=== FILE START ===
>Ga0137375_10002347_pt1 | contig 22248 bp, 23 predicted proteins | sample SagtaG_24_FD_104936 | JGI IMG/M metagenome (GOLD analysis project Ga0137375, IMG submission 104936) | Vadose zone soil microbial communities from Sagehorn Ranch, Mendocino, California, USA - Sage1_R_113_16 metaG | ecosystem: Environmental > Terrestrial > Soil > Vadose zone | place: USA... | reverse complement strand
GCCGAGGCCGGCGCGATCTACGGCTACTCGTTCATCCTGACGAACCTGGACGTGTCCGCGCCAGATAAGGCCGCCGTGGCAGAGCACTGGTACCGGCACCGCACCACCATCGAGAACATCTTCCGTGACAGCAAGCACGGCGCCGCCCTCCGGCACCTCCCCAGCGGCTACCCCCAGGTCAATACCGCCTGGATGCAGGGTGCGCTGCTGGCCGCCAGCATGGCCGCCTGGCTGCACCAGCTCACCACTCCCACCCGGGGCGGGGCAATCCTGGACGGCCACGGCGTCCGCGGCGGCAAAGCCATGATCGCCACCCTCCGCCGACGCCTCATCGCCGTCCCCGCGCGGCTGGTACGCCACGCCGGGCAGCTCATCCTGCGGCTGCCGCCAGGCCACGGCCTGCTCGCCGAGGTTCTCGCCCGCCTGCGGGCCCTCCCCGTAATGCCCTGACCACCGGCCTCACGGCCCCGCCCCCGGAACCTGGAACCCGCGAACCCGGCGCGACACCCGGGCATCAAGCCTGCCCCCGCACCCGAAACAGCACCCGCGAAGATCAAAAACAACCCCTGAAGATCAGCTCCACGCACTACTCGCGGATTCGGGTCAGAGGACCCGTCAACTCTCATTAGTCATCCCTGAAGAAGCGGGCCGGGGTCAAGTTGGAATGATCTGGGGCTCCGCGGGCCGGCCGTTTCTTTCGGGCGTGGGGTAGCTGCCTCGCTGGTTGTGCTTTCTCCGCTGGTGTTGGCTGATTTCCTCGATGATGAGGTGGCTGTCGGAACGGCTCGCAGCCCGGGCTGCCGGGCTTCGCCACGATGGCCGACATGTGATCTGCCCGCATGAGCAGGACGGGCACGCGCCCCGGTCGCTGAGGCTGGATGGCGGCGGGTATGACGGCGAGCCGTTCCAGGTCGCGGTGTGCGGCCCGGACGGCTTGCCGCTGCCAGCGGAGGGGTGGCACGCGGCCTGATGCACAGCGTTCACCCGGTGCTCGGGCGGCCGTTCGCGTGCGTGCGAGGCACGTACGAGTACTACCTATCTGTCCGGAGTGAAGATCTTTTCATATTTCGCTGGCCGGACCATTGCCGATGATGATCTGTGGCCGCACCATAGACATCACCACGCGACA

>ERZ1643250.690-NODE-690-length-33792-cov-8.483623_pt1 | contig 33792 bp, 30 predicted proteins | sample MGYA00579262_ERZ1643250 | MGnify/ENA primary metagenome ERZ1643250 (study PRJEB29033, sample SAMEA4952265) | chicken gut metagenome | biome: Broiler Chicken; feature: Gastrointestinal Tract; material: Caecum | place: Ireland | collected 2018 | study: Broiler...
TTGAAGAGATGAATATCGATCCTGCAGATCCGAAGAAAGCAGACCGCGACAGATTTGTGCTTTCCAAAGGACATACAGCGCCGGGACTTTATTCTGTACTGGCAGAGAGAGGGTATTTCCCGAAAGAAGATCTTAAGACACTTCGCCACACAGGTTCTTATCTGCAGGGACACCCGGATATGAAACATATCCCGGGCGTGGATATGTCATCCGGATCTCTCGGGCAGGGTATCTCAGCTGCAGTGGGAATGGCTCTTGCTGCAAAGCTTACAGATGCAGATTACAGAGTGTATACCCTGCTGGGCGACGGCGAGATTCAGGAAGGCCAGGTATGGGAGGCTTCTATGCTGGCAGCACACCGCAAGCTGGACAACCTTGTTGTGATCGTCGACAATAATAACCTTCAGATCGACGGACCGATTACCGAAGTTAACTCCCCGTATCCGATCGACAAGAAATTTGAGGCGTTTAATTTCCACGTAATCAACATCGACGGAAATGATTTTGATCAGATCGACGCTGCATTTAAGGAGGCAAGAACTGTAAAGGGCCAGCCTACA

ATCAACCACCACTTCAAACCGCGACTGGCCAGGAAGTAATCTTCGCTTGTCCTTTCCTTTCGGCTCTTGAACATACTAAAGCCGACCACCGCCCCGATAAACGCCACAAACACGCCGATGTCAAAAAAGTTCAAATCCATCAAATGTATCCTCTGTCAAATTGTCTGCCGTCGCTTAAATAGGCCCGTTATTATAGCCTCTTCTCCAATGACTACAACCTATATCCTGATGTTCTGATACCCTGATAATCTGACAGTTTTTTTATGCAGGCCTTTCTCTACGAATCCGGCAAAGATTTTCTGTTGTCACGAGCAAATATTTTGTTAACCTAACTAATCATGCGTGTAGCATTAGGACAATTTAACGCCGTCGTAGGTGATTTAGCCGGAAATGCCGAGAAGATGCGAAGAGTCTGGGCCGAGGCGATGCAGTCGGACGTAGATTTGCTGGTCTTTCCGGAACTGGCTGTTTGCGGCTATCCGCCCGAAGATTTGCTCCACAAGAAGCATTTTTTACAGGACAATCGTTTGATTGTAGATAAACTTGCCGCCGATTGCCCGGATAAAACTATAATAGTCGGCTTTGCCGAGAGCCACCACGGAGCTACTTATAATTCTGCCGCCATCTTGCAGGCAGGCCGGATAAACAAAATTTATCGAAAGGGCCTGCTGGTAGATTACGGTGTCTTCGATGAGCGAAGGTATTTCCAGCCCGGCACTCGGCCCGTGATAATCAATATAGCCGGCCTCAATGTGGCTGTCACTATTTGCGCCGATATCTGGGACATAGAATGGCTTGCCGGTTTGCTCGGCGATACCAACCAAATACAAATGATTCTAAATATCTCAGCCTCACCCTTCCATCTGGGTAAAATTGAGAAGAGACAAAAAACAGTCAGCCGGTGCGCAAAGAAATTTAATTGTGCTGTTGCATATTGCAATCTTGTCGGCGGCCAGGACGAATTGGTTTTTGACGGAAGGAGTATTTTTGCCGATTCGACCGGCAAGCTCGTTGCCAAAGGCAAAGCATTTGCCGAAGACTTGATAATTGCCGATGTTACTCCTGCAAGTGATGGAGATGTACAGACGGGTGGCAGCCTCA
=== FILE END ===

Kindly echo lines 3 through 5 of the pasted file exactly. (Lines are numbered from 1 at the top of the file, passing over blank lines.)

>ERZ1643250.690-NODE-690-length-33792-cov-8.483623_pt1 | contig 33792 bp, 30 predicted proteins | sample MGYA00579262_ERZ1643250 | MGnify/ENA primary metagenome ERZ1643250 (study PRJEB29033, sample SAMEA4952265) | chicken gut metagenome | biome: Broiler Chicken; feature: Gastrointestinal Tract; material: Caecum | place: Ireland | collected 2018 | study: Broiler...
TTGAAGAGATGAATATCGATCCTGCAGATCCGAAGAAAGCAGACCGCGACAGATTTGTGCTTTCCAAAGGACATACAGCGCCGGGACTTTATTCTGTACTGGCAGAGAGAGGGTATTTCCCGAAAGAAGATCTTAAGACACTTCGCCACACAGGTTCTTATCTGCAGGGACACCCGGATATGAAACATATCCCGGGCGTGGATATGTCATCCGGATCTCTCGGGCAGGGTATCTCAGCTGCAGTGGGAATGGCTCTTGCTGCAAAGCTTACAGATGCAGATTACAGAGTGTATACCCTGCTGGGCGACGGCGAGATTCAGGAAGGCCAGGTATGGGAGGCTTCTATGCTGGCAGCACACCGCAAGCTGGACAACCTTGTTGTGATCGTCGACAATAATAACCTTCAGATCGACGGACCGATTACCGAAGTTAACTCCCCGTATCCGATCGACAAGAAATTTGAGGCGTTTAATTTCCACGTAATCAACATCGACGGAAATGATTTTGATCAGATCGACGCTGCATTTAAGGAGGCAAGAACTGTAAAGGGCCAGCCTACA

ATCAACCACCACTTCAAACCGCGACTGGCCAGGAAGTAATCTTCGCTTGTCCTTTCCTTTCGGCTCTTGAACATACTAAAGCCGACCACCGCCCCGATAAACGCCACAAACACGCCGATGTCAAAAAAGTTCAAATCCATCAAATGTATCCTCTGTCAAATTGTCTGCCGTCGCTTAAATAGGCCCGTTATTATAGCCTCTTCTCCAATGACTACAACCTATATCCTGATGTTCTGATACCCTGATAATCTGACAGTTTTTTTATGCAGGCCTTTCTCTACGAATCCGGCAAAGATTTTCTGTTGTCACGAGCAAATATTTTGTTAACCTAACTAATCATGCGTGTAGCATTAGGACAATTTAACGCCGTCGTAGGTGATTTAGCCGGAAATGCCGAGAAGATGCGAAGAGTCTGGGCCGAGGCGATGCAGTCGGACGTAGATTTGCTGGTCTTTCCGGAACTGGCTGTTTGCGGCTATCCGCCCGAAGATTTGCTCCACAAGAAGCATTTTTTACAGGACAATCGTTTGATTGTAGATAAACTTGCCGCCGATTGCCCGGATAAAACTATAATAGTCGGCTTTGCCGAGAGCCACCACGGAGCTACTTATAATTCTGCCGCCATCTTGCAGGCAGGCCGGATAAACAAAATTTATCGAAAGGGCCTGCTGGTAGATTACGGTGTCTTCGATGAGCGAAGGTATTTCCAGCCCGGCACTCGGCCCGTGATAATCAATATAGCCGGCCTCAATGTGGCTGTCACTATTTGCGCCGATATCTGGGACATAGAATGGCTTGCCGGTTTGCTCGGCGATACCAACCAAATACAAATGATTCTAAATATCTCAGCCTCACCCTTCCATCTGGGTAAAATTGAGAAGAGACAAAAAACAGTCAGCCGGTGCGCAAAGAAATTTAATTGTGCTGTTGCATATTGCAATCTTGTCGGCGGCCAGGACGAATTGGTTTTTGACGGAAGGAGTATTTTTGCCGATTCGACCGGCAAGCTCGTTGCCAAAGGCAAAGCATTTGCCGAAGACTTGATAATTGCCGATGTTACTCCTGCAAGTGATGGAGATGTACAGACGGGTGGCAGCCTCA